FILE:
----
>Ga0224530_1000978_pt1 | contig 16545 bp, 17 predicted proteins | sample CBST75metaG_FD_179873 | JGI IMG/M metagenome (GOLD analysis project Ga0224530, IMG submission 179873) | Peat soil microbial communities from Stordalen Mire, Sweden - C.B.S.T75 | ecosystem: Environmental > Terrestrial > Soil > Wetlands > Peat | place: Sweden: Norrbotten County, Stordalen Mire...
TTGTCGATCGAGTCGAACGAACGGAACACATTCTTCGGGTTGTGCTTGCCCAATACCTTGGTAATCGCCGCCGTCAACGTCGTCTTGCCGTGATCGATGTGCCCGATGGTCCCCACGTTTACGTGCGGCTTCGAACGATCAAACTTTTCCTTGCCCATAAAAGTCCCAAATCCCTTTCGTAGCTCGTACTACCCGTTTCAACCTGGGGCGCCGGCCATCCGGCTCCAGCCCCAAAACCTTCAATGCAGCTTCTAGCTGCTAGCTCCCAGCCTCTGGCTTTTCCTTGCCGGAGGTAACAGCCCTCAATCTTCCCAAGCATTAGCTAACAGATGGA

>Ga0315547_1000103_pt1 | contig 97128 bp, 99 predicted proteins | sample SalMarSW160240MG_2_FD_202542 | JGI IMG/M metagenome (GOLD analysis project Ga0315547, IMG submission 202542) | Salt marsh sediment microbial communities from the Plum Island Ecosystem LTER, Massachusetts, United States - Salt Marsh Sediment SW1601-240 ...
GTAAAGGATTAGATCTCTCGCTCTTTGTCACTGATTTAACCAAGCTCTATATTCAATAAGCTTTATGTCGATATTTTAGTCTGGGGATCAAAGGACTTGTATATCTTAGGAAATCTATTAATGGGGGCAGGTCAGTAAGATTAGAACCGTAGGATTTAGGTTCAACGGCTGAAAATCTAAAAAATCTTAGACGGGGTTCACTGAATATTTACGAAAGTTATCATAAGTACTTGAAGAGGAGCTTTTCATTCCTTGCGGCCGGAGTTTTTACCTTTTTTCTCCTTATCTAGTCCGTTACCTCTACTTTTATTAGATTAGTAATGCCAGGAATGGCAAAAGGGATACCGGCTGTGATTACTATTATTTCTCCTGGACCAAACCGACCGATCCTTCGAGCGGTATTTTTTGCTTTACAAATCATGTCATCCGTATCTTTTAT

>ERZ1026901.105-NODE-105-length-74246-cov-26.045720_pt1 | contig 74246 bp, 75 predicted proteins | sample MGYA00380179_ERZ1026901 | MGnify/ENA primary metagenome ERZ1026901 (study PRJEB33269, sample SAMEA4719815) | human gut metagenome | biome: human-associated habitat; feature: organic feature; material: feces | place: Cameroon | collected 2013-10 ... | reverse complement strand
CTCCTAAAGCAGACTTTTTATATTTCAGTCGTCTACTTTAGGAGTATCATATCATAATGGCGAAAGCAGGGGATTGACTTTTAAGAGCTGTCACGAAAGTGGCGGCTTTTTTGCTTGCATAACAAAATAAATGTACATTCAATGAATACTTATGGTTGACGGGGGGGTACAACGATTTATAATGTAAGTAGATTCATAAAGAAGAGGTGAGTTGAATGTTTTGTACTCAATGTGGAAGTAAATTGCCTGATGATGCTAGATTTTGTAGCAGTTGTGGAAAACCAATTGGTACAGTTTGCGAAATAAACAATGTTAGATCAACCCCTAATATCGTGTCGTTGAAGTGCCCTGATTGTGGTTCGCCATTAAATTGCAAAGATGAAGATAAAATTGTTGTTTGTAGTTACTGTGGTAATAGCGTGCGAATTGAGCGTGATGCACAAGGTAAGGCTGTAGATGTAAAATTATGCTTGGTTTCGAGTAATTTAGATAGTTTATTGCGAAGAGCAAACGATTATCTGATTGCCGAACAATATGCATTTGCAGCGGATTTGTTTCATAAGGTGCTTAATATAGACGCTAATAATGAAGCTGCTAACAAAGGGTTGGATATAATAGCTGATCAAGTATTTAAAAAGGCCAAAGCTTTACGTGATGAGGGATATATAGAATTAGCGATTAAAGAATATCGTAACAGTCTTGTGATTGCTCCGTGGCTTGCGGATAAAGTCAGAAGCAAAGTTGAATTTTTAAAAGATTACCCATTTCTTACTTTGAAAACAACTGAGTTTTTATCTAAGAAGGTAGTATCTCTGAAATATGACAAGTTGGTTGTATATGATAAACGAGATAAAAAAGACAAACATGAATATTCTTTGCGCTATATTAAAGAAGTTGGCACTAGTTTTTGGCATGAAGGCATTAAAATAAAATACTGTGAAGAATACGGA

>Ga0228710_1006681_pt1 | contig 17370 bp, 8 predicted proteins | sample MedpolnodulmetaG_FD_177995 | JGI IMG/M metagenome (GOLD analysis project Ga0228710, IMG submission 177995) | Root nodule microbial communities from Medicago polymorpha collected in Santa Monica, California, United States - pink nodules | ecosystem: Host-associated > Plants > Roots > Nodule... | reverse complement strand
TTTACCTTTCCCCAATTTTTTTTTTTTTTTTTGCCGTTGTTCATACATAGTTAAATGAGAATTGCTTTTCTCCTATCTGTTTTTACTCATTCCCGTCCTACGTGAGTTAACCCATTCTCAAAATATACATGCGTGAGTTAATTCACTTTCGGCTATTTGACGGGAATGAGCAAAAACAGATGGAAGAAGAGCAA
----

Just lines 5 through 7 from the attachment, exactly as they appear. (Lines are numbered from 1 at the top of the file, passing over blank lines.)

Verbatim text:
>ERZ1026901.105-NODE-105-length-74246-cov-26.045720_pt1 | contig 74246 bp, 75 predicted proteins | sample MGYA00380179_ERZ1026901 | MGnify/ENA primary metagenome ERZ1026901 (study PRJEB33269, sample SAMEA4719815) | human gut metagenome | biome: human-associated habitat; feature: organic feature; material: feces | place: Cameroon | collected 2013-10 ... | reverse complement strand
CTCCTAAAGCAGACTTTTTATATTTCAGTCGTCTACTTTAGGAGTATCATATCATAATGGCGAAAGCAGGGGATTGACTTTTAAGAGCTGTCACGAAAGTGGCGGCTTTTTTGCTTGCATAACAAAATAAATGTACATTCAATGAATACTTATGGTTGACGGGGGGGTACAACGATTTATAATGTAAGTAGATTCATAAAGAAGAGGTGAGTTGAATGTTTTGTACTCAATGTGGAAGTAAATTGCCTGATGATGCTAGATTTTGTAGCAGTTGTGGAAAACCAATTGGTACAGTTTGCGAAATAAACAATGTTAGATCAACCCCTAATATCGTGTCGTTGAAGTGCCCTGATTGTGGTTCGCCATTAAATTGCAAAGATGAAGATAAAATTGTTGTTTGTAGTTACTGTGGTAATAGCGTGCGAATTGAGCGTGATGCACAAGGTAAGGCTGTAGATGTAAAATTATGCTTGGTTTCGAGTAATTTAGATAGTTTATTGCGAAGAGCAAACGATTATCTGATTGCCGAACAATATGCATTTGCAGCGGATTTGTTTCATAAGGTGCTTAATATAGACGCTAATAATGAAGCTGCTAACAAAGGGTTGGATATAATAGCTGATCAAGTATTTAAAAAGGCCAAAGCTTTACGTGATGAGGGATATATAGAATTAGCGATTAAAGAATATCGTAACAGTCTTGTGATTGCTCCGTGGCTTGCGGATAAAGTCAGAAGCAAAGTTGAATTTTTAAAAGATTACCCATTTCTTACTTTGAAAACAACTGAGTTTTTATCTAAGAAGGTAGTATCTCTGAAATATGACAAGTTGGTTGTATATGATAAACGAGATAAAAAAGACAAACATGAATATTCTTTGCGCTATATTAAAGAAGTTGGCACTAGTTTTTGGCATGAAGGCATTAAAATAAAATACTGTGAAGAATACGGA

>Ga0228710_1006681_pt1 | contig 17370 bp, 8 predicted proteins | sample MedpolnodulmetaG_FD_177995 | JGI IMG/M metagenome (GOLD analysis project Ga0228710, IMG submission 177995) | Root nodule microbial communities from Medicago polymorpha collected in Santa Monica, California, United States - pink nodules | ecosystem: Host-associated > Plants > Roots > Nodule... | reverse complement strand